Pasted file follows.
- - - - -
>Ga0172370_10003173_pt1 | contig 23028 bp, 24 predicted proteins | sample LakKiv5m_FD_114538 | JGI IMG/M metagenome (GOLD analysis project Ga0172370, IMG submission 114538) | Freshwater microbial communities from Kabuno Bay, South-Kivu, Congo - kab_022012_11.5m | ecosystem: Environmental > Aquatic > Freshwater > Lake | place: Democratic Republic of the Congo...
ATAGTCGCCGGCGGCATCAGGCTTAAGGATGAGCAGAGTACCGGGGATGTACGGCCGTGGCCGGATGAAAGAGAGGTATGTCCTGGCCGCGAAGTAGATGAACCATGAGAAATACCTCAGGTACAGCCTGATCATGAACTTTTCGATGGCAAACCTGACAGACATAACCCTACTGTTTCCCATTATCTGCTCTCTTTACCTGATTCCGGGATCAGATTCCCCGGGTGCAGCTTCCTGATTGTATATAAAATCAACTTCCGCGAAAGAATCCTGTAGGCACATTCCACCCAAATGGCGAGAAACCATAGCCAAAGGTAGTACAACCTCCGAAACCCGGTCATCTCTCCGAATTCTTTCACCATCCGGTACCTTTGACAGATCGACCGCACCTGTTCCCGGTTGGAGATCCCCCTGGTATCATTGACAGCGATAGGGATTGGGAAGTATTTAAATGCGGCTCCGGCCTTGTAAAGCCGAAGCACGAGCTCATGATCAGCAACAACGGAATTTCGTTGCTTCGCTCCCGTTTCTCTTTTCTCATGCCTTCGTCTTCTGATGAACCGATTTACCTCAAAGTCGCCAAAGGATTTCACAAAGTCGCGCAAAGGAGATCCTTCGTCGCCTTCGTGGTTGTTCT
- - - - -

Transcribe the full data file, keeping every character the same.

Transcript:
>Ga0172370_10003173_pt1 | contig 23028 bp, 24 predicted proteins | sample LakKiv5m_FD_114538 | JGI IMG/M metagenome (GOLD analysis project Ga0172370, IMG submission 114538) | Freshwater microbial communities from Kabuno Bay, South-Kivu, Congo - kab_022012_11.5m | ecosystem: Environmental > Aquatic > Freshwater > Lake | place: Democratic Republic of the Congo...
ATAGTCGCCGGCGGCATCAGGCTTAAGGATGAGCAGAGTACCGGGGATGTACGGCCGTGGCCGGATGAAAGAGAGGTATGTCCTGGCCGCGAAGTAGATGAACCATGAGAAATACCTCAGGTACAGCCTGATCATGAACTTTTCGATGGCAAACCTGACAGACATAACCCTACTGTTTCCCATTATCTGCTCTCTTTACCTGATTCCGGGATCAGATTCCCCGGGTGCAGCTTCCTGATTGTATATAAAATCAACTTCCGCGAAAGAATCCTGTAGGCACATTCCACCCAAATGGCGAGAAACCATAGCCAAAGGTAGTACAACCTCCGAAACCCGGTCATCTCTCCGAATTCTTTCACCATCCGGTACCTTTGACAGATCGACCGCACCTGTTCCCGGTTGGAGATCCCCCTGGTATCATTGACAGCGATAGGGATTGGGAAGTATTTAAATGCGGCTCCGGCCTTGTAAAGCCGAAGCACGAGCTCATGATCAGCAACAACGGAATTTCGTTGCTTCGCTCCCGTTTCTCTTTTCTCATGCCTTCGTCTTCTGATGAACCGATTTACCTCAAAGTCGCCAAAGGATTTCACAAAGTCGCGCAAAGGAGATCCTTCGTCGCCTTCGTGGTTGTTCT